Approaching its seventh year, ATownExploresABook is a unique literature event of national significance which maintains its embryonic local community roots. These are the heritage books we have explored so far:
2022: The Diddakoi by Rumer Godden – Marking the 50th anniversary of Godden’s Whitbread Prize-winning novel for young adults which told the story of a half-gypsy girl’s struggle to maintain her culture following the death of her great-grandmother.
2021: Nonsense Songs, Stories, Botany, and Alphabets by Edward Lear – We marked the 150th anniversary of Lear’s anthology containing the nation’s favourite children’s poem (poll of 2014) “The Owl And The Pussy Cat”
2020: The Time Machine by H G Wells – 125 years since the Henry Holt and William Heinemann publications in 1895, we explored its relevance to today’s world: how HG Wells’ vivid words speak to us in the context of our contemporary condition. It was an investigation long overdue and in the Covid crisis, took on new significance. We extended the festival from its planned 18 days to three months, offering online projects before the outdoor art could eventually be exhibited.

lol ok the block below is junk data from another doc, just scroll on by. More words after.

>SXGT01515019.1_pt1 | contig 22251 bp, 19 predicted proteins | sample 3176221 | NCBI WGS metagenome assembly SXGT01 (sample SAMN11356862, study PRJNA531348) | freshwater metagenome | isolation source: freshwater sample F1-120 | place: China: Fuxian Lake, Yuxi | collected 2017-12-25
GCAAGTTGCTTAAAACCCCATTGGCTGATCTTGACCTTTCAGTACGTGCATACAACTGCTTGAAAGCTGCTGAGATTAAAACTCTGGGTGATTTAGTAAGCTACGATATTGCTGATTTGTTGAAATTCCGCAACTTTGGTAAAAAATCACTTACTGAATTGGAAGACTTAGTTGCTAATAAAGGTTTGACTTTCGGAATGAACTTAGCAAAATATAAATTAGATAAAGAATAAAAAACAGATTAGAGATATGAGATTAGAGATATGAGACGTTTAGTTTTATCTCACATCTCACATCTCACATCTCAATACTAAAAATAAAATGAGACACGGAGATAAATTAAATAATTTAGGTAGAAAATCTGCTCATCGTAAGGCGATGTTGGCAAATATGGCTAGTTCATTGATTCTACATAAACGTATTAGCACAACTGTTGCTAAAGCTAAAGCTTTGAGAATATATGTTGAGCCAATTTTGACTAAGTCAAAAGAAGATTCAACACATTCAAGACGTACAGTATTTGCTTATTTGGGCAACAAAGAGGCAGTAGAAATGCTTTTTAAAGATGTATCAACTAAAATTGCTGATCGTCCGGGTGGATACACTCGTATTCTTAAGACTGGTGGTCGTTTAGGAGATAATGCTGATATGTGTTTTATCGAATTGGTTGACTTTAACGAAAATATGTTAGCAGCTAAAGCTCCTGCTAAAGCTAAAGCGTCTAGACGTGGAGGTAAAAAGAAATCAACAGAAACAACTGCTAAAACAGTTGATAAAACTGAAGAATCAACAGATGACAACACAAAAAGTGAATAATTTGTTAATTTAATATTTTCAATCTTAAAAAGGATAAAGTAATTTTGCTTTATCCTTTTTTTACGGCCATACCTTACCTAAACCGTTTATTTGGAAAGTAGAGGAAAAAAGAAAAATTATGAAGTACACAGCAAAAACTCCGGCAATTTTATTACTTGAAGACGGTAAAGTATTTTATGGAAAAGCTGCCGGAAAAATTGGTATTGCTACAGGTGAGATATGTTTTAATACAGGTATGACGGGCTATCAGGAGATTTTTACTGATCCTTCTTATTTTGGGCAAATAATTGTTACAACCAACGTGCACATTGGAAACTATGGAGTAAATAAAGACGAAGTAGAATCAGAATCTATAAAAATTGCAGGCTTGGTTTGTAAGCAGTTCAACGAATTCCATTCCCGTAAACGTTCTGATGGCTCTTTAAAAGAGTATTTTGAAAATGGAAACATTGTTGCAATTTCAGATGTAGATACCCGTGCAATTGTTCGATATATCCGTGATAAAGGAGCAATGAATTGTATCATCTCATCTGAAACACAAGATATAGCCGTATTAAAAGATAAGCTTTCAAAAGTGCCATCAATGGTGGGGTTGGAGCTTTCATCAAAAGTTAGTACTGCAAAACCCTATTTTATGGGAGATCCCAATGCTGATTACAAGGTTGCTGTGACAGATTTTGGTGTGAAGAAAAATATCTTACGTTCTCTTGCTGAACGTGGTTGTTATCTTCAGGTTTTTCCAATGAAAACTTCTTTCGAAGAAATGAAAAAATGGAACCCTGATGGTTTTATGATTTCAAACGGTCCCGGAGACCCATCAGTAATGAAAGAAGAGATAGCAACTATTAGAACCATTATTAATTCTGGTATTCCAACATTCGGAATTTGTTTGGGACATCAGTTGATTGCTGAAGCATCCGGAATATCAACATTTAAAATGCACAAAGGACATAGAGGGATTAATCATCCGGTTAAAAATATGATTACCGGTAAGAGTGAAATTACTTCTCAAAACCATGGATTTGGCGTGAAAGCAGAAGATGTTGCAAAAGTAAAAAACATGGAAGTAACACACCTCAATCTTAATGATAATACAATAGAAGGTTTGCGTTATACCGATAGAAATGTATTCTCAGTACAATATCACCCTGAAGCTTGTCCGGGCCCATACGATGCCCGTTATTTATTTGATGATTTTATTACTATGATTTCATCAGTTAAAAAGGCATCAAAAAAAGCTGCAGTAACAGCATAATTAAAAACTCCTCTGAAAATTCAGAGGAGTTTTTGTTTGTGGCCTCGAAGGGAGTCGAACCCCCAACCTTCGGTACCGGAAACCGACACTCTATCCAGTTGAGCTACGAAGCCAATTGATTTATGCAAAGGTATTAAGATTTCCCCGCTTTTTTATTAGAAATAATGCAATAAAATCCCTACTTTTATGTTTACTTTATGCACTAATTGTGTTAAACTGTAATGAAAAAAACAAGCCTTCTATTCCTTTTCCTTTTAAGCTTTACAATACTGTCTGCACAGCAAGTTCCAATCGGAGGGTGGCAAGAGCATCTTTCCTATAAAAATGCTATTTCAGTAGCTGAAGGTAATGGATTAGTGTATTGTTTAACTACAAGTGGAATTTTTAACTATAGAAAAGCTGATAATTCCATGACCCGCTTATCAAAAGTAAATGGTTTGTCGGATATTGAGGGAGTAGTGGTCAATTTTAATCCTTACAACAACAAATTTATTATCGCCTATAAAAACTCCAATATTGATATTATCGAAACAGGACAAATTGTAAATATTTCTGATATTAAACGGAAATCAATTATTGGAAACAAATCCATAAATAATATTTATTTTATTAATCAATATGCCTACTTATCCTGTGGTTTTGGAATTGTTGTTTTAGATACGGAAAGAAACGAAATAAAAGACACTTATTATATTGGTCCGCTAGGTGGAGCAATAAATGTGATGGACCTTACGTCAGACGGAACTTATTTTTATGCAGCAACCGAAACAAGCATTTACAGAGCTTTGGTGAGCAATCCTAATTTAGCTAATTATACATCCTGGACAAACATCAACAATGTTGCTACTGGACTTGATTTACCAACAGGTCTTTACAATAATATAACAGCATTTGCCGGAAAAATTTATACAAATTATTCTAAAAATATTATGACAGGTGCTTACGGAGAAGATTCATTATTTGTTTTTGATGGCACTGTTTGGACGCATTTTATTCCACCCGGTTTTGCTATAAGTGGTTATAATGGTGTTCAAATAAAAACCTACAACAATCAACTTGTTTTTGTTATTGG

2019: Robinson Crusoe by Daniel Defoe – the festival gained national recognition for the first time as we explored this classic text on the tricentenary of publication. The festival increased to its present eighteen days duration across the Easter school holiday and offered over 50 events and activities.
2018: Great Expectations by Charles Dickens – our second year saw artists Emma Harding, Susan Miller and Peter Quinnell launching the outdoor art, which has become a much-loved part of the festival. Creative director Gail Borrow channelled energies into meeting the festival’s 4000 viewers and finding out from them how best to set out the festival across 20 sites going forward. And how to gather everyone’s thoughts, views and ideas.
2017: Jane Eyre by Charlotte Bronte – Our inaugural year presented one big question: could a whole community come together for two weeks of lively extended contemplation of heritage writing? We chose celebrated British female writer Charlotte Brönte’s novel Jane Eyre and had a go. The results were incredible. We discovered that more than coming together, artists, viewers and community groups veritably bounced and bounded through extended exploration of Brontë’s words.
2018125 years since the Henry Holt and William Heinemann publications in 1895, we explored its relevance to today’s world: how H.G. Wells’ vivid words speak to us in the context of our contemporary condition.young adults